Our pets rely on us to give them a stable and healthy environment. If you think the stress of living with another dog might just be too much for your current dog, simply enjoy sharing your life with your original best friend for a while before revisiting the idea.
If you feel your current dog is ready for a new canine housemate, it’s time to think about the possible changes in your day-to-day.
- Cost. Two dogs mean twice the dog food, veterinary visits, flea, tick, and heartworm preventatives, pet insurance, and more. These things can add up quickly. Plan ahead to make sure you’re comfortable with the extra costs.
- What age of dog will work best for your home? Puppies and younger dogs are a lot of work. Are you prepared for the challenges of raising a puppy while also making sure your current dog can maintain the level of care they’re used to? Is everyone in your home ready to pitch in? If you have a senior dog, an energetic adolescent dog might overwhelm or accidentally injure them during play. Some adult dogs simply don’t enjoy puppy antics, while others genuinely enjoy having a ball of energy around.
- What size or breed of dog will work best? Breeds have different energy levels and needs. If your current dog is “low maintenance,” bringing home a dog with different grooming, exercise, or training needs is a significant change and one you should be prepared for. If you currently have a small or fragile dog, a second dog’s size and experience with smaller dogs plays a big role in their physical safety. Not to mention that two dogs mean more supplies, such as dog beds, crates, playpens, and more.
Tips to Prepare for a Second Dog
Now that you’ve considered the “why” and determined what type of dog might be the best fit, it’s time to prepare for welcoming another dog to your family. Some preparation beforehand will go a long way to making the transition easier on your human family and your growing canine family.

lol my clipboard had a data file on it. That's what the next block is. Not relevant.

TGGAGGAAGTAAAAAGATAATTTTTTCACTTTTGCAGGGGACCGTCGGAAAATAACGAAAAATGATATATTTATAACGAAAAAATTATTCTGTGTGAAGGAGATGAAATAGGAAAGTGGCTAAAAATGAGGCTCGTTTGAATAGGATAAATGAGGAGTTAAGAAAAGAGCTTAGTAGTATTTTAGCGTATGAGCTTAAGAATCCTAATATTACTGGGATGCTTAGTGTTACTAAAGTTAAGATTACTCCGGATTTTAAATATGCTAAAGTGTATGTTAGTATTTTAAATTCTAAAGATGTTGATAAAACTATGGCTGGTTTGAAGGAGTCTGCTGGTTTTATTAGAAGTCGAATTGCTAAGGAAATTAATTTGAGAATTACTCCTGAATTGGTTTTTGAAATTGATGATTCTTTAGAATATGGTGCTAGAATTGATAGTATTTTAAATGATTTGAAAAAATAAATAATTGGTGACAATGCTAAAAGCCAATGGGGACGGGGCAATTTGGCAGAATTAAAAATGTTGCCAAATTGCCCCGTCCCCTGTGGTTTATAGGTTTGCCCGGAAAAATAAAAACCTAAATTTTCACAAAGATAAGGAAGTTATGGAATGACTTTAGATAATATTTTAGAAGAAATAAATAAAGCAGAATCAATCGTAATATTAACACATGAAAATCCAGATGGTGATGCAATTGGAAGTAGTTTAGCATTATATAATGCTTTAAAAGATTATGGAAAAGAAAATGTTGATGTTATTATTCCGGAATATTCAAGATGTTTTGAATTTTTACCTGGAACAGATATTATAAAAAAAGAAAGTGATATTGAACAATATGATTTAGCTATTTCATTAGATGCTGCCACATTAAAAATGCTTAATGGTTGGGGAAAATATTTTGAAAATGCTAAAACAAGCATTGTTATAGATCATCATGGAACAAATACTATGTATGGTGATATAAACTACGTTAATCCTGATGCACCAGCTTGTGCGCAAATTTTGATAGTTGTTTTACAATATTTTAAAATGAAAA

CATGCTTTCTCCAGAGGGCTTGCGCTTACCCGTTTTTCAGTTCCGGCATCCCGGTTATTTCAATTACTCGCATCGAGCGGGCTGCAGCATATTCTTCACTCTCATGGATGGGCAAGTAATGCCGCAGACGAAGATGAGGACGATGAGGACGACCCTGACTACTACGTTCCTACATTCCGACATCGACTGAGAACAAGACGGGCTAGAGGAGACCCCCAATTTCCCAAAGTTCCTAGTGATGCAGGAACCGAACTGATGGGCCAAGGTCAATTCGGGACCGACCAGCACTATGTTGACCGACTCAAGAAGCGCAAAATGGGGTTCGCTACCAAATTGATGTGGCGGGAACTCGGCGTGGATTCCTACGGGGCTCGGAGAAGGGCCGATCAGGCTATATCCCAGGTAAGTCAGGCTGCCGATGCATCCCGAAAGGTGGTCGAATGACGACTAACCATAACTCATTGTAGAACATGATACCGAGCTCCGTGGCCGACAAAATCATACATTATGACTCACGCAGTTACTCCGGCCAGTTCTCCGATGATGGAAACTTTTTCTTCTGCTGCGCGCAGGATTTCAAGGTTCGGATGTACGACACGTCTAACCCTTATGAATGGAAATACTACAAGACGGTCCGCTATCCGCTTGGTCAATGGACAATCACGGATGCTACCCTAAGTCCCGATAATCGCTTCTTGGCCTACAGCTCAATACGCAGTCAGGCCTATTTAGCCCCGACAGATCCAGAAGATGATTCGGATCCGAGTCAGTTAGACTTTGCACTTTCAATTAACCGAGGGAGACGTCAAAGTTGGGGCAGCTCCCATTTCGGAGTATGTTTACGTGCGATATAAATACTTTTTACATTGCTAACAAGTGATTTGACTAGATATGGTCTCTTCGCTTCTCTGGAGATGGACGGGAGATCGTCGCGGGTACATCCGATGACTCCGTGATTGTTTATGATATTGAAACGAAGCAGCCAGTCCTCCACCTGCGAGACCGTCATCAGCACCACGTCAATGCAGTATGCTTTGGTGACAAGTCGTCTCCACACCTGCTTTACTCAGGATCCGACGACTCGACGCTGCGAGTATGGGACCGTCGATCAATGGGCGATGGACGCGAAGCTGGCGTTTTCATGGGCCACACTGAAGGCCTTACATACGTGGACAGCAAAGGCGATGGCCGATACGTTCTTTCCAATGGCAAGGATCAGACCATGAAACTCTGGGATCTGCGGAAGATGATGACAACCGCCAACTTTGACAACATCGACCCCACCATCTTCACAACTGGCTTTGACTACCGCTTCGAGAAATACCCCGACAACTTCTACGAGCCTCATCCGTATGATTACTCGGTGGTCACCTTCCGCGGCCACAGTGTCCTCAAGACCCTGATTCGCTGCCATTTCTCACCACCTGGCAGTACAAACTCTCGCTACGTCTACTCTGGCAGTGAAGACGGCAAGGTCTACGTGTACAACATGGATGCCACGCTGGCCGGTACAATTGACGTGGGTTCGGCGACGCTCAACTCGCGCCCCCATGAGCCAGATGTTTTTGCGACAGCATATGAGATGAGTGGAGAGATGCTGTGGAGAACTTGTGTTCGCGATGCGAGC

- Create safe spaces. Set up a safe space for your current dog where they can rest undisturbed when they need a break. This might mean installing baby gates or setting up a puppy playpen for the new dog to hang out in while they acclimate to their new home. Crate training (with lots of positive reinforcement) can be an excellent tool to help separate the dogs when you can’t supervise to ensure everyone is getting along.
- Dog proof! Whether you’re bringing home a young puppy or an adult dog, go through your home room by room and make sure there isn’t anything potentially dangerous or toxic they can get into (this is called dog-proofing). While your current dog might not find electric cords or potted plants an enticing chew toy, a new dog might.
- Make a plan. Think about who will be in charge of the many responsibilities of caring for multiple dogs. This is especially important if your children will be helping to care for their canine family members. Talk with them ahead of time about duties and a schedule. Dogs thrive with routine, so staying consistent from the get-go sets everyone up for success — especially when it comes to house training.
- Talk to your veterinarian. Before bringing your second dog home, it’s a good idea to talk to your veterinarian and schedule any needed check-ups, vaccines, or other procedures in advance. They can also instruct you on the best ways to introduce the two dogs and avoid situations that introduce conflict and stress. Depending on your goals, your veterinarian might also recommend a certified dog trainer as an additional resource for helping you introduce a second dog to your home.